Sen. Arlen Specter’s “conversion” from Republican to Democrat may be good for his new party, but it is not necessarily good for the Jews. Or, in fact, for the nation.
The Republican Party needs, not abandonment by moderates, but an infusion of moderates, by which we mean people willing to look at both sides of a story – most stories, anyway; as Tevye says, sometimes there is no other hand.
If that sounds like a job description for Jews, it’s meant to. There are, at this moment, two corridors of national power, the Republican Party and the Democratic Party. Why shouldn’t Jews – and any others in danger of being marginalized by the GOP’s narrowing focus – set their feet in both? Why shouldn’t they join the discourse, be part of the discussion as to what this country should be – and how to get there?
The Christian right’s concerns have tended to dominate the party’s agenda in recent years, driving out, as it were, those people who adhere to its classical agenda.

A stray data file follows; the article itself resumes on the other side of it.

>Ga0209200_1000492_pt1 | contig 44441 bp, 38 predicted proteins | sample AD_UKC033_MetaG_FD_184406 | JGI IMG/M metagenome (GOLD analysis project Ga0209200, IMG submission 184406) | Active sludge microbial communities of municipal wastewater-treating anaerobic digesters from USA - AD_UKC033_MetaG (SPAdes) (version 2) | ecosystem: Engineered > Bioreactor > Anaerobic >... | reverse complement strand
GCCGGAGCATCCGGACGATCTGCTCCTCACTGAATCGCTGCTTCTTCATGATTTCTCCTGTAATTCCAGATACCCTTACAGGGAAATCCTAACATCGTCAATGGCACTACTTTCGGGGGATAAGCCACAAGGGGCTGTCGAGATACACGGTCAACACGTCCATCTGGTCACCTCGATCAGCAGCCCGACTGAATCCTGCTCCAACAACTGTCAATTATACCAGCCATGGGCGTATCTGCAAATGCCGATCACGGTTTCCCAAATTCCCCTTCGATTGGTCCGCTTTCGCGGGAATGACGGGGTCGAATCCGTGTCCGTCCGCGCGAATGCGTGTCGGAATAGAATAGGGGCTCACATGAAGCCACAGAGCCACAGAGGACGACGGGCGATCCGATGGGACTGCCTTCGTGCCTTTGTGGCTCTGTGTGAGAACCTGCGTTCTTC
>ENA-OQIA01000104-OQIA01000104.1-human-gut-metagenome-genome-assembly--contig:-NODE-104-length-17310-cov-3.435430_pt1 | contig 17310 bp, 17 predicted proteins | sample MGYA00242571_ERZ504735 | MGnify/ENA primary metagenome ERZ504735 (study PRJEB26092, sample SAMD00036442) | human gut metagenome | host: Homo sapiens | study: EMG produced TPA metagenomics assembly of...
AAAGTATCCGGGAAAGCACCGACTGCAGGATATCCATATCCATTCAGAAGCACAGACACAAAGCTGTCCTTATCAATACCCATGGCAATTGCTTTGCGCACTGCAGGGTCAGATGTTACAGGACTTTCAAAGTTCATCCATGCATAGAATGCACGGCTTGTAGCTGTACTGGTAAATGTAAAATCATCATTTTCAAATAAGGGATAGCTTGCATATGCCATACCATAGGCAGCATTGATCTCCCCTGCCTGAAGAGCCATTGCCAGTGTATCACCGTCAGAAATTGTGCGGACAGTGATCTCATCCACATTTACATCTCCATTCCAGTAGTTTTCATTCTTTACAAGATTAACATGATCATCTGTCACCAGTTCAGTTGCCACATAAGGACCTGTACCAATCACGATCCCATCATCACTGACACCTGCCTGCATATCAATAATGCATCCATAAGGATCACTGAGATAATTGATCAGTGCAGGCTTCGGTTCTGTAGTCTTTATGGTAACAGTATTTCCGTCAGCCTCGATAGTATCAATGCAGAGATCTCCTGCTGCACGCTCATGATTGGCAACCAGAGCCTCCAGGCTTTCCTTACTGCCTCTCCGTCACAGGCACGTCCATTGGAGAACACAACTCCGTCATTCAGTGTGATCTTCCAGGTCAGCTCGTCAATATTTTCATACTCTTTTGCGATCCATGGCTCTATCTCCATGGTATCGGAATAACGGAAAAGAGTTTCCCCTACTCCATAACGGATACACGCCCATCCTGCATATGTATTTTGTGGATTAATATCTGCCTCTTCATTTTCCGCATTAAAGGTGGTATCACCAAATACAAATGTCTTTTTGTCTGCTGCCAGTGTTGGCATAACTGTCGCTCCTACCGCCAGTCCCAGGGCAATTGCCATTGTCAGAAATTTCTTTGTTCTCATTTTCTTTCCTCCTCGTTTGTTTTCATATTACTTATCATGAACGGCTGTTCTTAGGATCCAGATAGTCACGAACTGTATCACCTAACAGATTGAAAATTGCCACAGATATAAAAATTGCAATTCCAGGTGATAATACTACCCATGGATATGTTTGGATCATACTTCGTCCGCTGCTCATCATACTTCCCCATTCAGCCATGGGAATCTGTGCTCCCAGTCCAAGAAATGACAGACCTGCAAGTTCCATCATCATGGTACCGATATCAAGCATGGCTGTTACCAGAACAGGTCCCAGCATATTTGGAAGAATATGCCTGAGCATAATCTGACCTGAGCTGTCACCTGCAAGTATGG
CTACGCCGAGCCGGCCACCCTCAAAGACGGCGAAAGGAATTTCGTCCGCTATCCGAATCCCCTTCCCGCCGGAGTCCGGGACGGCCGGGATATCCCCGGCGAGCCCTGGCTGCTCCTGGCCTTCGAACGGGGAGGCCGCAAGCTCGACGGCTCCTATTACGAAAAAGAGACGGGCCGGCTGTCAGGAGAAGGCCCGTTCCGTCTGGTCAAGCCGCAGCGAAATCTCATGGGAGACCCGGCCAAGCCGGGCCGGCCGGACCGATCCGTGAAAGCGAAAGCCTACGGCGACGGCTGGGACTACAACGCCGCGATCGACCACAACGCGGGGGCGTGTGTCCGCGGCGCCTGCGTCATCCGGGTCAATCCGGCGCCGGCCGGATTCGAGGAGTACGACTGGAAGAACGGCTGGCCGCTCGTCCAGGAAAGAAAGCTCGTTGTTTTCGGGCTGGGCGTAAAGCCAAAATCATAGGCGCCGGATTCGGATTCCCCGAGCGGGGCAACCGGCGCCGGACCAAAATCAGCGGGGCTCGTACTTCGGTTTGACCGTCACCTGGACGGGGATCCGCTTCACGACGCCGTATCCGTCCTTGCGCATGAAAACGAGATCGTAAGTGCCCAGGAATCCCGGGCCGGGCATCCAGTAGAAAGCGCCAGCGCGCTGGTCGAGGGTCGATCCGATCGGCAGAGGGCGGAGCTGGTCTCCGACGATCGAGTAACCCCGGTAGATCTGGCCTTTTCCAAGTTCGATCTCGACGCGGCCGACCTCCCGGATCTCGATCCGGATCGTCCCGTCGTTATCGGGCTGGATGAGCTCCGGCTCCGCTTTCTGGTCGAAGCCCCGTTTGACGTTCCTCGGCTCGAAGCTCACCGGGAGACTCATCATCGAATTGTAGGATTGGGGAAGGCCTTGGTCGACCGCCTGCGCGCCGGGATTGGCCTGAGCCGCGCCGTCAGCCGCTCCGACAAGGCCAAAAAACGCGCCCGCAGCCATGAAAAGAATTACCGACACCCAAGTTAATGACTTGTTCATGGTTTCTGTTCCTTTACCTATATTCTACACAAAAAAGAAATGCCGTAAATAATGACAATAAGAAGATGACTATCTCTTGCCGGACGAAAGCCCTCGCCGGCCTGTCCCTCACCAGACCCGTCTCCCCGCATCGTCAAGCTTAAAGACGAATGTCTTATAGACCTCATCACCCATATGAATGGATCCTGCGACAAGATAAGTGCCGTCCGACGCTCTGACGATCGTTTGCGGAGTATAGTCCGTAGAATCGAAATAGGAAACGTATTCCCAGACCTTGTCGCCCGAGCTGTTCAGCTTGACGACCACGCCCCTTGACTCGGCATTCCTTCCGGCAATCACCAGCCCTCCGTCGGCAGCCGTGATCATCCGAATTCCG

In the words of President Reagan, quoted by Olympia Snowe, a Republican senator from Maine, in Wednesday’s New York Times, as to the issues “that draw on the deep springs of morality and emotion, let us decide that we can disagree among ourselves as Republicans and tolerate the disagreement.”
We parse that, for today’s political arena, as a caution against letting such issues as abortion, gay marriage, teaching abstinence, and the like distract and detract from the proper province of government.
The morality that Christian fundamentalists would legislate is not necessarily in keeping with Jewish law and ethics. When decisions are bruited that may affect us, we need to be a party to the discussion.
Don’t just take our word for it that the Republicans are “shrinking our ideological confines.” That’s a quote from Snowe’s opinion piece. She enumerated the groups that the party, on the basis of polling after the 2004 election, had expected to win over but did not: “women in general, married women with children, Hispanics, the middle class in general, and independents.” If such groups, and Jews as well, are not represented in the party, they are likely not to be represented by the party.